UK Prime Minister Boris Johnson launched an international plan to deliver clean and affordable technology everywhere by 2030 on the second day of the 26th session of the Conference of the Parties (COP26) to the United Nations Framework Convention on Climate Change on Tuesday.
Forty leaders, representing more than 70% of the world’s economy, including the US, India, EU and China, signed up to the Glasgow Breakthrough Agenda which is modeled on the UK’s net zero strategy.
Johnson launched technology plan during Accelerating Clean Technology Innovation and Deployment session at COP26.
The Agenda will see countries and businesses coordinate and strengthen their climate action each year to dramatically scale and speed up the development and deployment of clean technologies and drive down costs by 2030.
The Agenda has been endorsed by Australia, Belgium, Canada, Cabo Verde, Chile, China, Denmark, Egypt, European Union, Finland, France, Germany, Guinea Bissau, India, Ireland, Israel, Italy, Japan, Kenya, Latvia, Lithuania, Luxembourg, North Macedonia, Norway, Malta, Mauritania, Morocco, Namibia, Netherlands, New Zealand, Nigeria, Panama, Portugal, the Republic of Korea, Senegal, Slovakia, Spain, Sweden, Turkey, the United Arab Emirates, the UK and US.
Johnson conference set out the first five goals of the Agenda, collectively covering more than 50% of global emissions.
The first goal focuses on clean power as the most affordable and reliable option for all countries to meet their power needs efficiently by 2030.
The second covers road transport with zero-emission vehicles becoming the new normal given their accessibility, affordability and sustainability.
Near-zero emission steel is the third goal and the fourth focuses on making renewable and low carbon hydrogen globally affordable by 2030.
The fifth goal is concerned with creating a climate-resilient and sustainable agriculture everywhere by 2030.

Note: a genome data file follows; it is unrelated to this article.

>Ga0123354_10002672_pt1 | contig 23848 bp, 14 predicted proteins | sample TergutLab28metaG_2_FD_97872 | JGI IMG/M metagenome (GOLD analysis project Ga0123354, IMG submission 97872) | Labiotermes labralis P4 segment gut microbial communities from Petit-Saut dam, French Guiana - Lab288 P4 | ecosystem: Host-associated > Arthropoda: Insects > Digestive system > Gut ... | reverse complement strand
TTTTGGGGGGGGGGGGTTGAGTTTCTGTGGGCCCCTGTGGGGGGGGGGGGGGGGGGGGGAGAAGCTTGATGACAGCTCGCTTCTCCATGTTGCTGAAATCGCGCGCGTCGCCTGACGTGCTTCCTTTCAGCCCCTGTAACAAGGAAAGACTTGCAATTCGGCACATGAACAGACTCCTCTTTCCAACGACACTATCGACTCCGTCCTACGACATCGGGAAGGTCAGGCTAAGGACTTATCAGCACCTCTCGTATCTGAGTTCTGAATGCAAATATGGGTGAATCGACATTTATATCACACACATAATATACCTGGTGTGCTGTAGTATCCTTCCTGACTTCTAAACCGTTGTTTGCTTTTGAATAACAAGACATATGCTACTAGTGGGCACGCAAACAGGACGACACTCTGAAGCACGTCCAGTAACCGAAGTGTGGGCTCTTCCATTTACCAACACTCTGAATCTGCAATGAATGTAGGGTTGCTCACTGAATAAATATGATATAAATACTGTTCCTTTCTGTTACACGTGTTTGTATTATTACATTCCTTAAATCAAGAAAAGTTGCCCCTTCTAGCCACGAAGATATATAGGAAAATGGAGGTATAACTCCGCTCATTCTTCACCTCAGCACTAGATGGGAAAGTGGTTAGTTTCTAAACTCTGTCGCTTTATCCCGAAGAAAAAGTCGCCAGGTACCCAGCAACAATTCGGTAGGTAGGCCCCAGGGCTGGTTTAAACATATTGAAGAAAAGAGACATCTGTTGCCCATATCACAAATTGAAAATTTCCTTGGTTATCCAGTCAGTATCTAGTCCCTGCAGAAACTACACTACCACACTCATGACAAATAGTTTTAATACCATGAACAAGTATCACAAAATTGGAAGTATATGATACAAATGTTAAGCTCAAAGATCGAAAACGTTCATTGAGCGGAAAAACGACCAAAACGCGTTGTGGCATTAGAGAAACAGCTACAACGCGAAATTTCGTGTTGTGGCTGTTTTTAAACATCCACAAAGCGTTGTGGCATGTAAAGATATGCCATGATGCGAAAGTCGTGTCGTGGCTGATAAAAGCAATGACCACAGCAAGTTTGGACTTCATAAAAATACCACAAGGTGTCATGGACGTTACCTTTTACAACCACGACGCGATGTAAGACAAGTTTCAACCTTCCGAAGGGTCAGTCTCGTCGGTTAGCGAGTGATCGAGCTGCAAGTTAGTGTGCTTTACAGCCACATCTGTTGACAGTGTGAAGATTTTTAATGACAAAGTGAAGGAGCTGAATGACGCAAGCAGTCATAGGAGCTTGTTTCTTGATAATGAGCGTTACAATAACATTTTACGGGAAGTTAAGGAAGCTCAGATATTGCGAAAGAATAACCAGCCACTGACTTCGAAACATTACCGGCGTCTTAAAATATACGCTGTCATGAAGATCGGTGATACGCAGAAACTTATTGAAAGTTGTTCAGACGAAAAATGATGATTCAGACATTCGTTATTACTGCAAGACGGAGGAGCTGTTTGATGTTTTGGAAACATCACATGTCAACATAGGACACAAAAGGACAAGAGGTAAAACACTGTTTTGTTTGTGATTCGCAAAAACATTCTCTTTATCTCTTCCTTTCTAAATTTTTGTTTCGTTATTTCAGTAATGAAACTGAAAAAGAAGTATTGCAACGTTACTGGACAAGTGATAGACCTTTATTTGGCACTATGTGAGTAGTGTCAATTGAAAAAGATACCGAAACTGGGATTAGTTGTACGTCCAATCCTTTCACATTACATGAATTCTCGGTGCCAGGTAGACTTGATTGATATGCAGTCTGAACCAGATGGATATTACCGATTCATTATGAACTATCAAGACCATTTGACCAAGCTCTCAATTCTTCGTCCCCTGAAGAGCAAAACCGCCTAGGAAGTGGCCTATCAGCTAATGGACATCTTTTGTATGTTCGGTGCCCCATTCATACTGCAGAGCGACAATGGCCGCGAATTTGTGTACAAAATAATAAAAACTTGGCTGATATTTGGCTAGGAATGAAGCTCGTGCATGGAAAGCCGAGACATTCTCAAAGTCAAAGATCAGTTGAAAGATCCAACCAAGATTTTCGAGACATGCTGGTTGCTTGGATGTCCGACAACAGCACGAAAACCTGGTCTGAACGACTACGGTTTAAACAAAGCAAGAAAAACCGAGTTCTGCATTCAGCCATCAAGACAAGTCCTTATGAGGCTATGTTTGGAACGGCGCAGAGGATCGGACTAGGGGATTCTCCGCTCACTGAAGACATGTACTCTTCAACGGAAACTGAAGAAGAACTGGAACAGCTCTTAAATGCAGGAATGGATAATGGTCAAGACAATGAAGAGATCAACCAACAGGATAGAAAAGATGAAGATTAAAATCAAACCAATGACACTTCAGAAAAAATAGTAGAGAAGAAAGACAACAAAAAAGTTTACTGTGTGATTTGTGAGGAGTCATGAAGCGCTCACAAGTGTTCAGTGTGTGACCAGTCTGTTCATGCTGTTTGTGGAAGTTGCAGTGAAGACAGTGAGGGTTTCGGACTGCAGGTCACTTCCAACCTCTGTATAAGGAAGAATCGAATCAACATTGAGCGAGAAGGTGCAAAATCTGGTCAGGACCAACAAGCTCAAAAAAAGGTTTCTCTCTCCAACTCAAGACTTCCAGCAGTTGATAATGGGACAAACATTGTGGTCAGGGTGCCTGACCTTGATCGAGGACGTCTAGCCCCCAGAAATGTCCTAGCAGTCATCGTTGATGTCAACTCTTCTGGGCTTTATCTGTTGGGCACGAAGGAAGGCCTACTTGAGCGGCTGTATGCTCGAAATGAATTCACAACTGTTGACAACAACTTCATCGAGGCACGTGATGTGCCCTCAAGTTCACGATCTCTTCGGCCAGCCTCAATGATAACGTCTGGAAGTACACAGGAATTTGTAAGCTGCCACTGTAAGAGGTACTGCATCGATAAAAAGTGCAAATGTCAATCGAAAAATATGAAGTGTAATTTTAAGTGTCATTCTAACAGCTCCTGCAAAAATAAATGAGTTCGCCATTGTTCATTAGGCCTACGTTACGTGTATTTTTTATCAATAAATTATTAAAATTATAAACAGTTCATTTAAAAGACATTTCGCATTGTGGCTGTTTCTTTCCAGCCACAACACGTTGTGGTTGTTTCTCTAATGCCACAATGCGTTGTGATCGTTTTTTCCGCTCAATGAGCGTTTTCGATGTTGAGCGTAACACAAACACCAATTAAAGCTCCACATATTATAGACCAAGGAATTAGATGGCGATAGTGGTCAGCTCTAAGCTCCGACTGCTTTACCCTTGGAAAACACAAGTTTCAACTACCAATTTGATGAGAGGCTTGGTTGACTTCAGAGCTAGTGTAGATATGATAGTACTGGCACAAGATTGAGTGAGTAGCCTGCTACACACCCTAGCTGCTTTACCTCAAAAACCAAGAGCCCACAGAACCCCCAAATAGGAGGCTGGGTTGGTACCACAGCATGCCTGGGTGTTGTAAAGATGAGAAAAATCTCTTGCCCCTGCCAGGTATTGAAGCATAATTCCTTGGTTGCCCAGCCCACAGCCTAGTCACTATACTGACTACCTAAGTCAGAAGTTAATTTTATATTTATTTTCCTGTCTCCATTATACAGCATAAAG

According to Johnson, delivering the first five breakthroughs could create 20 million new jobs globally and add over $16.7 trillion across both emerging and advanced economies.
'By making clean technology the most affordable, accessible and attractive choice, the default go-to in what are currently the most polluting sectors, we can cut emissions right around the world,' Johnson said at the launch of the Glasgow Breakthrough Agenda.
'The Glasgow Breakthroughs will turbocharge this forward so that by 2030 clean technologies can be enjoyed everywhere, not only reducing emissions but also creating more jobs and greater prosperity.'
Leaders will also commit to discussing global progress every year in each sector starting in 2022. These discussions will be supported by annual reports led by the International Energy Agency in collaboration with the International Renewable Energy Agency and UN High-Level Champions. Annual ministerial debates will be convened on the global initiative to accelerate public and private clean energy innovation to address climate change, Mission Innovation, and the Clean Energy Ministerial global forum.
A series of new initiatives were also launched in support of the Glasgow Breakthroughs.
These include the launch of UK-India led Green Grids Initiative-One Sun One World One Grid endorsed by over 80 countries, to mobilize political will, finance and technical assistance needed to interconnect continents, countries and communities to the very best renewable sources of power globally to ensure no one is left without access to clean energy.
The launch of the Global Energy Alliance for People&Planet has an initial $10 billion of funding from philanthropies and development banks to support energy access and the clean energy transition in the Global South, in strategic partnership with the UK-led Energy Transition Council.
A new initiative, AIM4C, led by the US and the United Arab Emirates with 30 supporting countries committed to accelerating innovation in sustainable agriculture has already garnered $4 billion in increased investment in climate-smart agriculture and food systems, including $1 billion from the US.
COP26, hosted by the UK, is being held in Glasgow, Scotland between Oct. 31 and Nov. 12.
By Nuran Erkul Kaya and Gulsen Cagatay in Glasgow, Scotland